When we got home Father was having a lot of trouble with his prostate. By March 11th, the doctor thought he should go to the hospital for tests. He had uremic poisoning. March 19th he had prostate surgery. Morris helped him shave and I visited him every day. Father was very confused after his surgery. I don't know if it was caused by his high blood pressure or hardening of his arteries. He was dismissed March 27th and came to our place. He could not sleep nights even with the medicine the doctor gave him. He always called me down from upstairs where we slept. Just getting my attention made him feel better. Then he would sleep a lot in the daytime. He became more confused and sometimes didn't know what he was doing or where he was. I told the doctor who said we should put him in the hospital again. So he entered again April 12th. I called Pinecrest and Mr. Bowman said he could get in there May 1st. That is the way we planned then, but he got a massive stroke April 18th and passed away. The funeral was April 22nd.
Early in 1968 the Jaycees of our area gave Douglas an honor as being the "Educator of the Year."
April 4th, Martin Luther King was assassinated. That added race problems to the war problems the U.S. was having. President Johnson decided not to run for President again.
In June, Robert Kennedy who was a candidate for the Presidency was assassinated. Russia had invaded Czechoslovakia.
Fransens, who had been renting our Brandt farmhouse after we had bought it back from Max Hutchins, moved out. So we advertised it as a 1 3/4 acre house and lot for sale. Charles and Helen Fullerton bought it for $16,750.
Daterman's decided to sell their home (cement-block house). The road was too dusty and the telephone service not good enough. William Karolus bought it and paid us monthly the rest that Daterman's owed at 7% interest.
After Father's death we got his will probated. Ralph and I were executors. Lawyer Beckmire advised us to sell the personal property, furniture, dishes, tools, etc. Father never liked to throw things away. The sale was held May 25 after we did a lot of sorting and discarding. The sale netted $1,300. Douglas and Audrey were interested in buying Father's property, so we had it appraised. May 29 they bought the property and spent a couple months remodeling and redecorating it. In August they sold it at a nice profit for their summer's work.
To get some rest again we took our camper to Nicolet Forest Preserve in Northern Wisconsin. From there we went to Spooner and out to Island Lake where Mrs. Townsend still lived and where we had enjoyed fishing years ago. She told us to park our camper under one of her large Oaks. We rented one of her boats and found fishing good again. We stayed there five days, looking around at some lake property for sale.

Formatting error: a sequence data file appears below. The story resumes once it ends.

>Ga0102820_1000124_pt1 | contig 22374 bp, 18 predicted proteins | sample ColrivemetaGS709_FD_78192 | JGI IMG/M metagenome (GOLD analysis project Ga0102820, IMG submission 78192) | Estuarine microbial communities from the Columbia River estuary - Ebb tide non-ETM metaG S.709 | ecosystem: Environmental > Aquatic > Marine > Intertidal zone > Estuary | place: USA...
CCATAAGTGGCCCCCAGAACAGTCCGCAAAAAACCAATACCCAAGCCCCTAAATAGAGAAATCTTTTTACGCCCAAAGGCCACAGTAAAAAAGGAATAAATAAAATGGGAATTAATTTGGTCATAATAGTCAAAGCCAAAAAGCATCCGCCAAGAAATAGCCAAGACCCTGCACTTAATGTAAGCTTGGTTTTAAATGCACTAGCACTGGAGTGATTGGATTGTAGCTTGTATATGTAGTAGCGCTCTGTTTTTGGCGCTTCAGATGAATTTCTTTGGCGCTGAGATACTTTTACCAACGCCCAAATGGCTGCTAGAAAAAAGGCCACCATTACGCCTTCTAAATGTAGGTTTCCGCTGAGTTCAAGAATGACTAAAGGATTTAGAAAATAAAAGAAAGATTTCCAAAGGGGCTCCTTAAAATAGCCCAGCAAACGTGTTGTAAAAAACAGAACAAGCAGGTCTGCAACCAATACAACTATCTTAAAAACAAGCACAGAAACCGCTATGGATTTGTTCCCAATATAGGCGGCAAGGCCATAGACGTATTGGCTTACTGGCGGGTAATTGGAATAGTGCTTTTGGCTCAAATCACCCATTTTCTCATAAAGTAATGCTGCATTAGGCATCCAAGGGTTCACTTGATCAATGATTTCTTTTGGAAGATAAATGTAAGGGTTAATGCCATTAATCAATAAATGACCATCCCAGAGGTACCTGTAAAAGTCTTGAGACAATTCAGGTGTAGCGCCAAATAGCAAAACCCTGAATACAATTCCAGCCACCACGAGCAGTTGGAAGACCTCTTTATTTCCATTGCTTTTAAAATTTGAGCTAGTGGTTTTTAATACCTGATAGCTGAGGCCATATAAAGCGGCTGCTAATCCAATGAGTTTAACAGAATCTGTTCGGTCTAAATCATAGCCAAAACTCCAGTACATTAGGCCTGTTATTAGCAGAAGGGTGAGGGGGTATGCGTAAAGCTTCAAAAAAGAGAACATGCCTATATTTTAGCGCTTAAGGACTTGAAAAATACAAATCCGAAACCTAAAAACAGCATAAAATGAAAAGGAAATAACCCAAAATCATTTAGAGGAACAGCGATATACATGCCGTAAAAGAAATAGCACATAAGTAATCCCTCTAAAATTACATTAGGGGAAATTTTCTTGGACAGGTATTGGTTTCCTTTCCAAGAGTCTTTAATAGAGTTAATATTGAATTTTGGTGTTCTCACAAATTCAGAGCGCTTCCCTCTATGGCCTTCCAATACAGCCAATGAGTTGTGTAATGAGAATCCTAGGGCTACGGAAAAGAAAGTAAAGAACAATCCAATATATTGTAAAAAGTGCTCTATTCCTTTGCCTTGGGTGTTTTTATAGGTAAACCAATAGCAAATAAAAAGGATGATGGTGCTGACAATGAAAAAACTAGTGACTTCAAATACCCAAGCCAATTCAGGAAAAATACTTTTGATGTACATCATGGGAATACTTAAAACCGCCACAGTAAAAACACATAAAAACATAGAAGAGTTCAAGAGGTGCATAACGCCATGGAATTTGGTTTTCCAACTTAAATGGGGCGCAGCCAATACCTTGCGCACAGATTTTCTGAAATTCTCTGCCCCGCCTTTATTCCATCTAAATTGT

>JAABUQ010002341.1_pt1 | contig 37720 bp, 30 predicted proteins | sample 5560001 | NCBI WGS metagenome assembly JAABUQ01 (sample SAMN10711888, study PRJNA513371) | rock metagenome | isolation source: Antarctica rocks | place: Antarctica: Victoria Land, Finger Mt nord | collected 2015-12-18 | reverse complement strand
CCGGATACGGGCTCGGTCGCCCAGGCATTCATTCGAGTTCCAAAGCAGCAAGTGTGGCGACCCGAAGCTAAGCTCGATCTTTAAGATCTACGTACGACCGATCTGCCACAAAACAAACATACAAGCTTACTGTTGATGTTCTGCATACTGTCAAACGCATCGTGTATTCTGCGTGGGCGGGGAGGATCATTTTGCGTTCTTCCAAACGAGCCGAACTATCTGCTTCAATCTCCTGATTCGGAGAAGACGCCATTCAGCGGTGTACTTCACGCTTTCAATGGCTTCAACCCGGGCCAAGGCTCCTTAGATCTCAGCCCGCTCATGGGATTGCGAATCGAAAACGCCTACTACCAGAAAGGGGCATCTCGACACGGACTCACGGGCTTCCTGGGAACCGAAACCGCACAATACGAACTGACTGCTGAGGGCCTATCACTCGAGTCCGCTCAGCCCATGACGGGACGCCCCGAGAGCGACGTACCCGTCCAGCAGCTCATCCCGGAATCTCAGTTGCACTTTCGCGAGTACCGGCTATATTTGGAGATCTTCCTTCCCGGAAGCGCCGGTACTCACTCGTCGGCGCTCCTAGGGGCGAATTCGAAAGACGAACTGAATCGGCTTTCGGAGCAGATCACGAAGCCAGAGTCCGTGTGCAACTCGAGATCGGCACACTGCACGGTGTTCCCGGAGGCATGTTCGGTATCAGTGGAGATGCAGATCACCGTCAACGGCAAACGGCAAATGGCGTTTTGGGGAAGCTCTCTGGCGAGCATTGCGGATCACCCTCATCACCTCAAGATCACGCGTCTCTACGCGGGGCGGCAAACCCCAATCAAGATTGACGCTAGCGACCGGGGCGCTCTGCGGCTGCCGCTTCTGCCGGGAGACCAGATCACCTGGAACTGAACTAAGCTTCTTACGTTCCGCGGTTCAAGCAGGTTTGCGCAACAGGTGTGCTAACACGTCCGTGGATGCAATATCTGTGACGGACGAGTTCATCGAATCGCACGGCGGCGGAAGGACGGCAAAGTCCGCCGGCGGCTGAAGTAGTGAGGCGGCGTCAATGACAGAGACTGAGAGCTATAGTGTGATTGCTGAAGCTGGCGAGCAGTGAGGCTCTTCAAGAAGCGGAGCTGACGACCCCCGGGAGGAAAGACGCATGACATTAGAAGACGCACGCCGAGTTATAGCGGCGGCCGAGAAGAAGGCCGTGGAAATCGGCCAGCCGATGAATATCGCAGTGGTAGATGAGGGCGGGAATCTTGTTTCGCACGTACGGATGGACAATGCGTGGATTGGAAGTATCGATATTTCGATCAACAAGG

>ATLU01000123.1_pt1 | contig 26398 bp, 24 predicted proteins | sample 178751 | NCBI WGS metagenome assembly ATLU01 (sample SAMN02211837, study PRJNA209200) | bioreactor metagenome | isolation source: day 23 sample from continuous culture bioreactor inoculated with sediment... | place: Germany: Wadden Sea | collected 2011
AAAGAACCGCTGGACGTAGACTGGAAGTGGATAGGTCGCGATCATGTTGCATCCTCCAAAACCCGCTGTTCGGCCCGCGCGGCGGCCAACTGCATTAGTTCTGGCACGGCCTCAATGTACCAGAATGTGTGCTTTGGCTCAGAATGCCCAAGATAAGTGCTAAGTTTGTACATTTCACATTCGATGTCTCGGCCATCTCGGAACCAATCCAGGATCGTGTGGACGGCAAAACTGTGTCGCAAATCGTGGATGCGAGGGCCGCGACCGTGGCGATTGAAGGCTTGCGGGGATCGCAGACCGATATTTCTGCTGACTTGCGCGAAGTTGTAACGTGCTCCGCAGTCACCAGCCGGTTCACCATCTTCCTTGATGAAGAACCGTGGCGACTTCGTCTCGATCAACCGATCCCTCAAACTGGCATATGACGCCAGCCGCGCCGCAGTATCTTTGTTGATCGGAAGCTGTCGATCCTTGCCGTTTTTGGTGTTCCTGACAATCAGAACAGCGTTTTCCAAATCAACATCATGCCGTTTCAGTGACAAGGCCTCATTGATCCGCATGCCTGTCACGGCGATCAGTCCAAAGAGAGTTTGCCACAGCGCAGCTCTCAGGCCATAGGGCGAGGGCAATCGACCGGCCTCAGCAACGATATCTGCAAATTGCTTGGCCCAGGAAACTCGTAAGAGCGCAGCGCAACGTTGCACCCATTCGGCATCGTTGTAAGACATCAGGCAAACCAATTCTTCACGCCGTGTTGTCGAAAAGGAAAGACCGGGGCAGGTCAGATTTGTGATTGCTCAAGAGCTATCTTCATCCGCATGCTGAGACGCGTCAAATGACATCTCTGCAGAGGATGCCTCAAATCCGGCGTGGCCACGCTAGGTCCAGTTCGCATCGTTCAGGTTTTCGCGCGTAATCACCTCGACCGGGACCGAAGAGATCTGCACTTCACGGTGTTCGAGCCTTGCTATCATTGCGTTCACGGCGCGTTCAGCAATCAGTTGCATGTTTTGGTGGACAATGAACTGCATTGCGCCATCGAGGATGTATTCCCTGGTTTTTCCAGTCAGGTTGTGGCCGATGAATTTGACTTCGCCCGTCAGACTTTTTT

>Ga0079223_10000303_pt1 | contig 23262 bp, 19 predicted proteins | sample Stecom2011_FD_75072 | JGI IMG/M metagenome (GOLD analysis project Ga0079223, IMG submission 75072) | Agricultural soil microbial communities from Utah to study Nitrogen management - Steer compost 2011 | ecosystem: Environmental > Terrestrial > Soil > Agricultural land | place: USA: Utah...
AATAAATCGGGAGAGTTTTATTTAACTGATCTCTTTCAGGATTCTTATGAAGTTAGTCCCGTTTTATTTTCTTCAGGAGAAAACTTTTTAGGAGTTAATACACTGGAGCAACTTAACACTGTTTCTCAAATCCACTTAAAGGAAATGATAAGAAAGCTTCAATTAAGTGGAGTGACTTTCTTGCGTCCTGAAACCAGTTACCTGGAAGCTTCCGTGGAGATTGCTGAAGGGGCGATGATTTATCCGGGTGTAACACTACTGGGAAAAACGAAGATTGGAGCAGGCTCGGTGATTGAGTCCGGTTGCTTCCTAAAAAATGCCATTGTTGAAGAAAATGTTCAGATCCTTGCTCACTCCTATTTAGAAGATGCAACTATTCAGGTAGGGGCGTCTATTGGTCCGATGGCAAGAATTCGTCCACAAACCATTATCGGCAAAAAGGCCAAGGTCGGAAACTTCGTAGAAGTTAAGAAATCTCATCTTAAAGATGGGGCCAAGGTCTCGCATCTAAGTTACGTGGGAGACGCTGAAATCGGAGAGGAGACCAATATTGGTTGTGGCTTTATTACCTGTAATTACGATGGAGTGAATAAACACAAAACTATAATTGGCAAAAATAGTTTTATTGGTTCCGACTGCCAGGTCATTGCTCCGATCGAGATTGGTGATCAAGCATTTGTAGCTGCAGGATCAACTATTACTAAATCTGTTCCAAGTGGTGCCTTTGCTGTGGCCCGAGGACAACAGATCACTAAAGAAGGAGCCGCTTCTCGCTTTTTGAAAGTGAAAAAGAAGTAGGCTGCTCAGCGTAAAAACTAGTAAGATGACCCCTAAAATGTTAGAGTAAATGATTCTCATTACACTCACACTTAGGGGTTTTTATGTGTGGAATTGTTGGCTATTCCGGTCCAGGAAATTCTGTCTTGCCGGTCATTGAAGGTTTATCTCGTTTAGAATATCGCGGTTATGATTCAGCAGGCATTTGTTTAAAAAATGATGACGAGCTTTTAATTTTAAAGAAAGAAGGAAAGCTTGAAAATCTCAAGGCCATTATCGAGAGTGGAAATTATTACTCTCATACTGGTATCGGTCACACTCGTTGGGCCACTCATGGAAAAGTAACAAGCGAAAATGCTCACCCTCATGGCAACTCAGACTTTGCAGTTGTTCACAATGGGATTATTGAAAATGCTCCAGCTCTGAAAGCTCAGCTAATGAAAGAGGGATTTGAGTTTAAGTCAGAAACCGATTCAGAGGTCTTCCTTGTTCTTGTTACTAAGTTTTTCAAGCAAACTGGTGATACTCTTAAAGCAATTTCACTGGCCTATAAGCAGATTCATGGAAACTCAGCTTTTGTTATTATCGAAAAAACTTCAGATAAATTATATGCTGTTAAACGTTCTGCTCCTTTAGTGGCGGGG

Island Lake was some property, which looked good to us. We learned the address
of its owner, Doyle Wilcox, and came home and wrote to him. He told us to come
to him because he wanted to sell. We bought the 250 feet lake frontage for
$5,000. He gave us the abstract, which we took to Spooner to lawyer W.W. Bitney
to check it out. Then we camped on our property and called Morrie and Joyce.
They came the next day. They slept in the cabin and we in our camper. We met
Gus Dery, one of the neighbors there. The abstract was good. We came back to
the cabin in October and put a ceiling in it. The inside was unfinished, but it
had electricity, beds, dinette table and chairs, dishes, refrigerator and
The Island Lake Cabin before the Fire
The Island Lake Cabin after the Fire
When we got home we found that Wayne had lost six feeder pigs and had been taken off Grade A milk. He was so far in debt that Mr. Rimington was considering selling him out. August 6, we sent a registered letter to Wayne and Lorraine telling them we could not renew their contract for another year. We looked for another renter and found Cliff and Pat Jacobs who had some experience farming. They signed the contract to move on April 1.
In August we got a 12-horse power tractor from Montgomery Ward for $1,000. We also got the mower and snow blower attachments.